and compiled 32 volumes of automatic writing on contact with higher
intelligences. In addition to Williamson, his post-war circle is
believed to have included seminal contacteť George Adamski and
others of the same kidney. Some authorities suggest that Pelley and
Adamski first became acquainted as a result of their mutual interest
in Guy Ballardís I AM cult. There is also evidence to suggest that Pelley may have introduced Williamson to Adamski.
Like many a UFO buff before and since, Williamson later gravitated
to the southwestern state of Arizona, settling in Prescott and
attempting to contact the space people by radio telegraphy and
direct-voice channeling. According to investigator Sean Devney,
quoting from eyewitness accounts,
"When Williamson started to channel,
it was something truly inexplicable. [He] would begin speaking
in several different voices, one right after the other."
On November 20, 1952, Williamson and his
wife Betty were among the witnesses to George Adamskiís historic
first meeting with Orthon the Venusian in the desert near Mt.
Palomar, California. This event more than any other seems to have
catalyzed his activities. From then on, he switched into high gear,
publishing The Saucers Speak in 1954 and following it up with a
series of the most remarkable UFO documents ever conceived.
Another little-known but influential saucer cultist was Dr.
Charles Laughead, [who was also alleged to have founded the Lockheed
aircraft company -- the name being the anglicized version of
Laughead] who with his wife Lillian published Williamsonís Book of
Transcripts in 1957. (Lillian Laughead was among the dedicated to
Williamsonís Other Tongues, Other Flesh "for her contribution to the Lemurian interpretation of the tracks in the desert.")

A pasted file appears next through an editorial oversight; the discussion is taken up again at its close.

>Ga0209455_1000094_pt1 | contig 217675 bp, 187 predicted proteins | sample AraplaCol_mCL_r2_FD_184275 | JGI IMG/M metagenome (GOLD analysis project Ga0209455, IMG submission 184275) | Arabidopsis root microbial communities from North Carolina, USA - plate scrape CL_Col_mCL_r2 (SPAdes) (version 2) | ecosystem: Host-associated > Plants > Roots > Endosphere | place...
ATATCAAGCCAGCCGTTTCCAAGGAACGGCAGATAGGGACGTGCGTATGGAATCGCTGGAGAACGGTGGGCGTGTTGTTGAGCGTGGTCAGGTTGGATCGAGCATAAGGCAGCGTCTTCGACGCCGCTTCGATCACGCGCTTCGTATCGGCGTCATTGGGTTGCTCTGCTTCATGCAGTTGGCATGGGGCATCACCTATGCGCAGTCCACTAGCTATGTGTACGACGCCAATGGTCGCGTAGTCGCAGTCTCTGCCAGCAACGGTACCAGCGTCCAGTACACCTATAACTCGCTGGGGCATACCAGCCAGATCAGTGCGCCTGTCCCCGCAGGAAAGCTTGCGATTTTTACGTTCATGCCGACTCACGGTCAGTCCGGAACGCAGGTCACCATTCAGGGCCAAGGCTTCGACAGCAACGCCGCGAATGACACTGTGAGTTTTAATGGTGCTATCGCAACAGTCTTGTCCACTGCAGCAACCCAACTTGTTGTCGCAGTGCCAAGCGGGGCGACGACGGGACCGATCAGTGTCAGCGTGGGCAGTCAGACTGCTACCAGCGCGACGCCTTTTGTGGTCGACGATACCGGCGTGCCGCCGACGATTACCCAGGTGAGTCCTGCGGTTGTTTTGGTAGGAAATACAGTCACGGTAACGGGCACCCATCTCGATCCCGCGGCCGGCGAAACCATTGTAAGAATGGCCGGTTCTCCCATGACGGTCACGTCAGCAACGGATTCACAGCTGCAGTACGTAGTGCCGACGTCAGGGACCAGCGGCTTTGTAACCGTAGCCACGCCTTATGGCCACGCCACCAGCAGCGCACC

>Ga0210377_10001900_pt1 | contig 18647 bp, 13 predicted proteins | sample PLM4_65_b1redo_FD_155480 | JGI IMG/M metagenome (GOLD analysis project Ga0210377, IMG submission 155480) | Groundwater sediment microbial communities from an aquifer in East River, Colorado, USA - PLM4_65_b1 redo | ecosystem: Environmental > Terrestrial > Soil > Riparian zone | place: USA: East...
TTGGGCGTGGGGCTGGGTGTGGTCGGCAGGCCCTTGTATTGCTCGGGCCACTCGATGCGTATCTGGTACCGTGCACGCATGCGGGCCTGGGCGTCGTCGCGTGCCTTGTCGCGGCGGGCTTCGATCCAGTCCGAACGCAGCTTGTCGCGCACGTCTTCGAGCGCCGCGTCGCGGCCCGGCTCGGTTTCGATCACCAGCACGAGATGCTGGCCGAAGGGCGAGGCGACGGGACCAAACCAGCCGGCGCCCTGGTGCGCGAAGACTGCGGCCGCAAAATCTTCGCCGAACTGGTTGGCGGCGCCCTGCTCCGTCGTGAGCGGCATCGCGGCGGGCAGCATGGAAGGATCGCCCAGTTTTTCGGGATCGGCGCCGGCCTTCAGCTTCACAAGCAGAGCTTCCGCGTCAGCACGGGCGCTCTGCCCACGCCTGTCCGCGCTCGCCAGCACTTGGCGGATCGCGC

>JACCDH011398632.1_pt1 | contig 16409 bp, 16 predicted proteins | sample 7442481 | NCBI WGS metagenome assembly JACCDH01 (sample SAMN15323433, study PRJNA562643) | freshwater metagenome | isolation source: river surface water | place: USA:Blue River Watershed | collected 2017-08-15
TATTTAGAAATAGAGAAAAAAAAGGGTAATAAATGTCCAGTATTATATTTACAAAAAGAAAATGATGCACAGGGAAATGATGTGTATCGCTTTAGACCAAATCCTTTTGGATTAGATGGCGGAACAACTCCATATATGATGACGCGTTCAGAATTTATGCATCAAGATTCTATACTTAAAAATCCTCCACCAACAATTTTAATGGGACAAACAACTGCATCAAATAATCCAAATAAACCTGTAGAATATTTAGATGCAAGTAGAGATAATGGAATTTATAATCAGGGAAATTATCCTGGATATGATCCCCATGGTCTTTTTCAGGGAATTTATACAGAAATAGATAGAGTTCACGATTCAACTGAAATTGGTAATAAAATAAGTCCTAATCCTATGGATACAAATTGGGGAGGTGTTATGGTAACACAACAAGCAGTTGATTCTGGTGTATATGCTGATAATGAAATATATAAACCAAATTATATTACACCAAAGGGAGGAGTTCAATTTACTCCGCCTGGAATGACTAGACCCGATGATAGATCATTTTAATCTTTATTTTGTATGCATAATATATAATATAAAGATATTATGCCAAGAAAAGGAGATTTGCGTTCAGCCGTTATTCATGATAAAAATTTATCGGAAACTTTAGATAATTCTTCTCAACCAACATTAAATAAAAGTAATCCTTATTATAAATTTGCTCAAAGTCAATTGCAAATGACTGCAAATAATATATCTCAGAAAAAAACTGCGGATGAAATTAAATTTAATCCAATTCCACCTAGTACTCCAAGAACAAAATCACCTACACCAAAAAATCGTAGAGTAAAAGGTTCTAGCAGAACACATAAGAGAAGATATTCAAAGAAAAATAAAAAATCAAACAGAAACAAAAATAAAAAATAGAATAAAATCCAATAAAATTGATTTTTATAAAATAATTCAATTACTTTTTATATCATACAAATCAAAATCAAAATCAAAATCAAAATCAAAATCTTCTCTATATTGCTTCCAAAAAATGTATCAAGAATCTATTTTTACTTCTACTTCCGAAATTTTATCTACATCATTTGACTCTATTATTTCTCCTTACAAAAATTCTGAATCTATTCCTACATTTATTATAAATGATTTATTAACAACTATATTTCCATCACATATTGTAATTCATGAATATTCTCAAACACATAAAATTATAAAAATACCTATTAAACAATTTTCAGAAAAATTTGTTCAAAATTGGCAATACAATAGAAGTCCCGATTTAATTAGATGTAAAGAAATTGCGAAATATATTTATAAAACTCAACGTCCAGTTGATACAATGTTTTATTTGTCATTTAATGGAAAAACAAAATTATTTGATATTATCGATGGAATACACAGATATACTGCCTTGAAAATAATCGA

thought to have emerged from the same pseudo-occult background as
George Adamski, et al. In 1949-1950 he gave up a position at
Michigan State University to help the famous Marion Dorothy Martin, aka "Mrs. Keech", who had lately been told by spacemen that the end
of the world was imminent.
The full story of what happened next is
When Prophecy Fails (Festinger, Reicken and Schacter,
University of Minnesota, 1956). Laugheadís role in that affair was
basically that of agent provocateur. Without him, it is doubtful
whether events would have turned out as they did. He is referred to
throughout When Prophecy Fails as "Dr. Armstrong."
His efforts on
behalf of Mrs. Keech were rather akin to those of Thurberís
Get-Ready-Man, who "used to go about shouting at people through a
megaphone to prepare for the end of the world." When the appointed
hour came and went, and the world continued much as before, Laughead
moved on to other things, and chanced to meet
Dr. Andrija Puharich
in a hotel in Acambaro, Mexico.
Puharich records his impressions of Laughead and his wife in Uri,
referring to them as "charming but naive people." Laughead, for his
part, was delighted at meeting a fellow M.D. in such unlikely
surroundings and immediately launched into an account of his work
with George Hunt Williamson:
"Through the assistance of a young
man who is a very fine voice channel or medium, we have been in
frequent communication for over a year with one of the ancient
Mystery Schools in South America. These sessions covered a wide
range of subjects, from ancient history and life origins on this
planet, to science and religion.
This Brotherhood also serves as
a communication center for contacts with intelligences on other
planets and star systems, and on spacecraft. Some of these
intelligences are obviously not human. Their knowledge and
wisdom far exceed our comprehension. For simplicity we referred
to them as Space Beings or Space Brothers..."
Puharich was initially dismissive of all
this, no doubt viewing it as a flight of fantasy.
returning to continue his research at the Round Table Foundation in
Maine, he received a letter from Laughead containing two space
messages, "each from a different channel." These, together with a
paranormal experience involving a self-renewing piece of carbon
paper, went some way toward changing his mind, laying the groundwork